Cancer Check-Ups & A Kitchen Remodel

doc It always starts like this: the stick of a needle, the smell of latex gloves, the sticky red blood that drains from my arm into the plastic tubes.  They will send it off and analyze it and my results will be uploaded and stored in my file.  And then my oncologist will read the report and determine whether or not cancer has crept back in.

Every six months this happens.  Each time I feel like a sailboat without wind.  I’m in the ocean, waves in my face, no site of land.

It is a little embarrassing to admit how hard these check-ups are for me.  In some ways I feel like I have come so far these past two year since diagnosis.  I feel stronger, braver, more connected to the present . . . and my hair is growing back (I even used a hair dryer the other day).  But in other ways I feel more fragile then ever.  More aware of how we are all just dangling on by a thread.  Just one phone call away from our world turning upside down.

In the weeks leading up to my appointments all my positive thoughts and energy somehow take a backseat to fear.  I try to wrestle it, but the “what ifs” still feel all to real.  And now I KNOW what it feels like to have cancer.  I know the true torture of having chemo in my veins.  I can still feel the tears on my face, as I hear my kids asking “why can’t mommy come, too?”

It wasn’t that long ago.

And it flashes back in my mind like this.  Like an instant replay of all that can go wrong.  And sometimes I can’t even breath.  What if my cancer is back? What if my cancer is back? What if my cancer is back? An impossible endless refrain that steals my sparkle.

Anxiety is the worst.

Fear is the worst.

What a crazy waste of time — worrying about something that may never happen.  I know it.  It makes perfect sense.  Worrying is foolish.  It only robs us of the present joy that is ours for the taking.  I know it.  I understand it.  I say it often to others.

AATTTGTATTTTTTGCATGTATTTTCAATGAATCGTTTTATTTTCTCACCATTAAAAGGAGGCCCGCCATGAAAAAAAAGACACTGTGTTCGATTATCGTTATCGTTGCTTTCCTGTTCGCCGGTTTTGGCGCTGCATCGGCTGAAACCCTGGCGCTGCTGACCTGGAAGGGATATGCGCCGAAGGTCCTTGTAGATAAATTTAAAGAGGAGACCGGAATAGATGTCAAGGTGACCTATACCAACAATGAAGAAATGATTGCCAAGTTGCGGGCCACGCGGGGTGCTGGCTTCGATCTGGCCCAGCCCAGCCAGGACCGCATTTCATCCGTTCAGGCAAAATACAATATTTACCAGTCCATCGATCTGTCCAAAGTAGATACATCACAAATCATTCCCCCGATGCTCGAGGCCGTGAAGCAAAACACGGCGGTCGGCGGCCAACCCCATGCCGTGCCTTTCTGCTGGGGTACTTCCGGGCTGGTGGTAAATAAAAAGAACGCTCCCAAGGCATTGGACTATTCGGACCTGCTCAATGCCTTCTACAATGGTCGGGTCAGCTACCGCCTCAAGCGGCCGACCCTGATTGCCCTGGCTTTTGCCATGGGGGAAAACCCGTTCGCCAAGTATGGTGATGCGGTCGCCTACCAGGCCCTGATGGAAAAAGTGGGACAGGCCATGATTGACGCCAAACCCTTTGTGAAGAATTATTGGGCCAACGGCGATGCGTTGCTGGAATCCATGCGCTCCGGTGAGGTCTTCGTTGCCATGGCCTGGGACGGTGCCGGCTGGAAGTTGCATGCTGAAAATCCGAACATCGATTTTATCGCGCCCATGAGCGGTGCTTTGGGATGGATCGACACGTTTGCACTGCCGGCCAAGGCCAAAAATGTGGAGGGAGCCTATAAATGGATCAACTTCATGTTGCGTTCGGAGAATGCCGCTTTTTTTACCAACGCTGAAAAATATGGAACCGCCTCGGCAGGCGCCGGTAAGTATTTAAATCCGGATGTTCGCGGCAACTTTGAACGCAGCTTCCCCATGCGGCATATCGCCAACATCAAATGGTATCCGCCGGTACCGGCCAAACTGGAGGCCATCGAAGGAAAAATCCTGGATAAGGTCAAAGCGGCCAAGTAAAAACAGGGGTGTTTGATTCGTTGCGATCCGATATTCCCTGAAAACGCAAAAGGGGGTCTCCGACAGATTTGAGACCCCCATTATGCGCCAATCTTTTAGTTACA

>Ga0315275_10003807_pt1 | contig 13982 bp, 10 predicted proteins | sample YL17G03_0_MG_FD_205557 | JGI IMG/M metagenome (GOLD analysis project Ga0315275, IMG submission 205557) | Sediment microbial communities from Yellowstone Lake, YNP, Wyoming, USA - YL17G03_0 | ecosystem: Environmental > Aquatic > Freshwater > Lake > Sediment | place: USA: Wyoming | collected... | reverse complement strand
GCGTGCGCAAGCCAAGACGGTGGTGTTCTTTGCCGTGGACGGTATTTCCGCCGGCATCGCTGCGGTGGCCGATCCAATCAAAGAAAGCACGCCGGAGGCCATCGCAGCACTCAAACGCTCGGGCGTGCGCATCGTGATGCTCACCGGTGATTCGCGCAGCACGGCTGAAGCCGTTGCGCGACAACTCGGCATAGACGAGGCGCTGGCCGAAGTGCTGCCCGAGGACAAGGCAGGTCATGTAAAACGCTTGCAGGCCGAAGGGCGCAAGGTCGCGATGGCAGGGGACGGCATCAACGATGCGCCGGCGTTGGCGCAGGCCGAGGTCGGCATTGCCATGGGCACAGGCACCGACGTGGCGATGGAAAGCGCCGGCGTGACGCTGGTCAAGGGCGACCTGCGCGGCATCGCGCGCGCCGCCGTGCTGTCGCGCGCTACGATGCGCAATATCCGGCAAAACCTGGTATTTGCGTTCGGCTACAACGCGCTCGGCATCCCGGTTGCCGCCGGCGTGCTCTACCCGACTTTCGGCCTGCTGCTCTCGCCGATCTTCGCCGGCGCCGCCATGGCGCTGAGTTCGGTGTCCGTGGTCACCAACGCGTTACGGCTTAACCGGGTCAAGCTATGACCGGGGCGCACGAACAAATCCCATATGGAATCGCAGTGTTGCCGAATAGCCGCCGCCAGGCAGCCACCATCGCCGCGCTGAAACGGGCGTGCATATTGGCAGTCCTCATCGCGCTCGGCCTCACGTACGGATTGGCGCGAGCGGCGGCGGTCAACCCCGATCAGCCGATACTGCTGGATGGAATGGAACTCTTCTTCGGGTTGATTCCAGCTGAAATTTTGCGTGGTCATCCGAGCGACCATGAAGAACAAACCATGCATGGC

But as I sit in the waiting room with Joel holding my hand and I see all the suffering that is so neatly arranged in rows, I can’t help but worry.  My knee starts to bounce and I wonder why the doctor is taking so long to see me.  Are they reviewing my results?  Is it so bad that they have to collect themselves before calling me in?

It sounds crazy.  I don’t even like typing it.  But it’s true. And it is real.

Let me clarify that it is not all of the time.  I am 90% free of these kind of stifling thoughts.  But when this anxiety strikes, I feel small.

My oncologist and the Siteman nurse practitioner think it could be a bit of PTSD.  They recommended I see a counselor to give me strategies on dealing with the stress that comes with my six-month cancer check-ups.   And I plan to call to make an appointment.  The kicker is- I have to go back THERE for the help.  To the place whose smell literally turns my stomach.

“Your blood work is perfect. You can breathe.”  The nurse practitioner says as she holds my hand, as she gives me the counselor’s flyer.

I breathe.  I let it settle into my bones.  I’m okay.  I’m okay.  I’m okay.  And I squeeze my eyes shut and say a silent prayer for the women in the next room, or down the hall, or sitting two hospitals away — the woman who is getting the news we all dread, “it looks like your cancer is back.”   I say a prayer for her, and for all of the women, men, and children who are waiting, or wilting, or worrying because of cancer.

But for now, I’m okay.  And I’m happy.